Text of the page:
5. Create an Online Store and Sell Products
Recently, new software has been developed that makes creating an online store a breeze. Websites like Shopify allow just about anyone with basic internet abilities set up an online store and sell products online. In fact, many of the systems don’t even require you to physically ship the products out because everything is done in house. Imagine, you can have an entire online store full of tee shirts available within a days notice without having to physically have a single piece of inventory. Currently there are many companies who have developed systems to house your inventory for you at no cost and ship the product directly to your customer when you get an order. This system is so efficient that you could set up online stores that were almost 100% passive income. A few years ago this concept would seem like a dream but it’s now a reality. At this point, the hard part is not setting up the online store but instead driving the targeted traffic to the website and having people buy the product. For a college student looking to make more money this is the perfect passive income stream. Traditionally, college students are more knowledgable about trending topics and ideas therefore they can monetize the trend before the big companies find out about it.
It’s now more expensive than ever for college students to afford rent, tuition, and food. Over the last decade we have seen college tuition price increase multiple fold and incomes just haven’t kept pace. For many, asking your rich parents for additional money is just not an option, so that’s why making side income is so important.
How To Fail Forward Using The Law Of Attraction
The road to success is always paved with many obstacles and roadblocks. In fact, everyone who has achieve something of value in life has had to go through set backs and failures in order to accomplish their dreams. Unfortunately, for most people these temporary failures end up become permanent obstacles that are never overcome. So you may be asking, what is the correct response to failure?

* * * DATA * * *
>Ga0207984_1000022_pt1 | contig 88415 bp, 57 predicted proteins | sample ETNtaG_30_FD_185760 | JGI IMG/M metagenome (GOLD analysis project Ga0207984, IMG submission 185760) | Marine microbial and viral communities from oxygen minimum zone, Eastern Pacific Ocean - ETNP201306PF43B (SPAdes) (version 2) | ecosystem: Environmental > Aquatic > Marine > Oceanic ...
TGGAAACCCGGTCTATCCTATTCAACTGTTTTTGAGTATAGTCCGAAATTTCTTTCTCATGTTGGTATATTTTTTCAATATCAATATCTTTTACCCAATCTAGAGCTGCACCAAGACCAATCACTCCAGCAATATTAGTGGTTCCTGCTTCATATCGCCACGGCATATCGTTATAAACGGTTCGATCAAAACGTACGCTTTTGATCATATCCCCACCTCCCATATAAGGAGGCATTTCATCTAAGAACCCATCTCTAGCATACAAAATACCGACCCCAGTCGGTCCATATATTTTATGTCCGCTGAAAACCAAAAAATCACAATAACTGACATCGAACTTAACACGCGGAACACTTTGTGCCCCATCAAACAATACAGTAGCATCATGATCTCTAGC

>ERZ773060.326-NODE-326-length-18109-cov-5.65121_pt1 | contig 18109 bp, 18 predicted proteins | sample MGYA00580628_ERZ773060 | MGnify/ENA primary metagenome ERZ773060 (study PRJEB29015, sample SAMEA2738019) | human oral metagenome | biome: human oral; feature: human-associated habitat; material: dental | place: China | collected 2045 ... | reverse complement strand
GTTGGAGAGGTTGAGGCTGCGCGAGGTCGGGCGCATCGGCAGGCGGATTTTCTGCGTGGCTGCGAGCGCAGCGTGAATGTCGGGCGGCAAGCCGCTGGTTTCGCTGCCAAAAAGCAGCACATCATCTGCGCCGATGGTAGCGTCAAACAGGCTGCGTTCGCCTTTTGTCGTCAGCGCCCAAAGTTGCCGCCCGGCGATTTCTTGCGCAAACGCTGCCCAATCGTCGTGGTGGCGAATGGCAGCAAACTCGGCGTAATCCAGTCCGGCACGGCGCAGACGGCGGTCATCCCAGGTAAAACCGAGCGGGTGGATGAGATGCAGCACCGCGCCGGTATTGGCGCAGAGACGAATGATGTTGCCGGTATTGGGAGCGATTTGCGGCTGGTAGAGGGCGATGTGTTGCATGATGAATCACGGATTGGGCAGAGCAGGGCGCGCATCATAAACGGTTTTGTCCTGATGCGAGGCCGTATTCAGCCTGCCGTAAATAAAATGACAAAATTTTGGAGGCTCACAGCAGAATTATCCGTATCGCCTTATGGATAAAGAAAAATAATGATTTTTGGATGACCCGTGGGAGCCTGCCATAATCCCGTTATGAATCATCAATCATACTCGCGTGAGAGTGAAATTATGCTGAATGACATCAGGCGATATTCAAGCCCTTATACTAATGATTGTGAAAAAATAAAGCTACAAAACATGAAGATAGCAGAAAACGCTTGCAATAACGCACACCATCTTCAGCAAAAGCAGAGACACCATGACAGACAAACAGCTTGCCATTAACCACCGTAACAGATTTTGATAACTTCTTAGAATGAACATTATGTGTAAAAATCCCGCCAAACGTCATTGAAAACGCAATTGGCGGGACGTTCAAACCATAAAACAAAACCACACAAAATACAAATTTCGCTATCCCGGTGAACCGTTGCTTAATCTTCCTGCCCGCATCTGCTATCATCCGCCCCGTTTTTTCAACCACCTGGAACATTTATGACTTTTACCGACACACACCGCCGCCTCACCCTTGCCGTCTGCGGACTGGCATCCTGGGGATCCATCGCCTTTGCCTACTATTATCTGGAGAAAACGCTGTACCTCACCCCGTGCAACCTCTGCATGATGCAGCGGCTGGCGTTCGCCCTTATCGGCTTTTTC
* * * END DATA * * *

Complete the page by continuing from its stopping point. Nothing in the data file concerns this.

Over the years I have learned that it’s best to assume that at some point in your journey you will fail. These failures or small setbacks can usually be brushed aside if you assume they are coming anyway. If you take on the mindset of I must never fail, then when you do reach a temporary setback you will feel defeated.
In my career, I have probably failed more times than I have succeed. The reason I have become so successful is because I never give up and instead I push through and fail forward. I’m not sure who first developed the concept of failing forward, but it is a common tactic of entrepreneurs and other successful people. The key to failing forward is to use failure as a learning opportunity to grow as a person. In fact, some of the best chances to learn is when you fail miserably at something.
If we are met in life and business with constant success, then we don’t learn the entire picture. Take for example the rich kid who never had to have a job in his life. Many would consider him blessed to be able to indulge in all the excesses and perks of being wealthy without any of the struggles and hardships of earning money. On the flip side, many would consider this a course because to some, the journey is the adventure. Hardship and struggle is what makes a man or women who they really are because it pushes them and tests their resolve.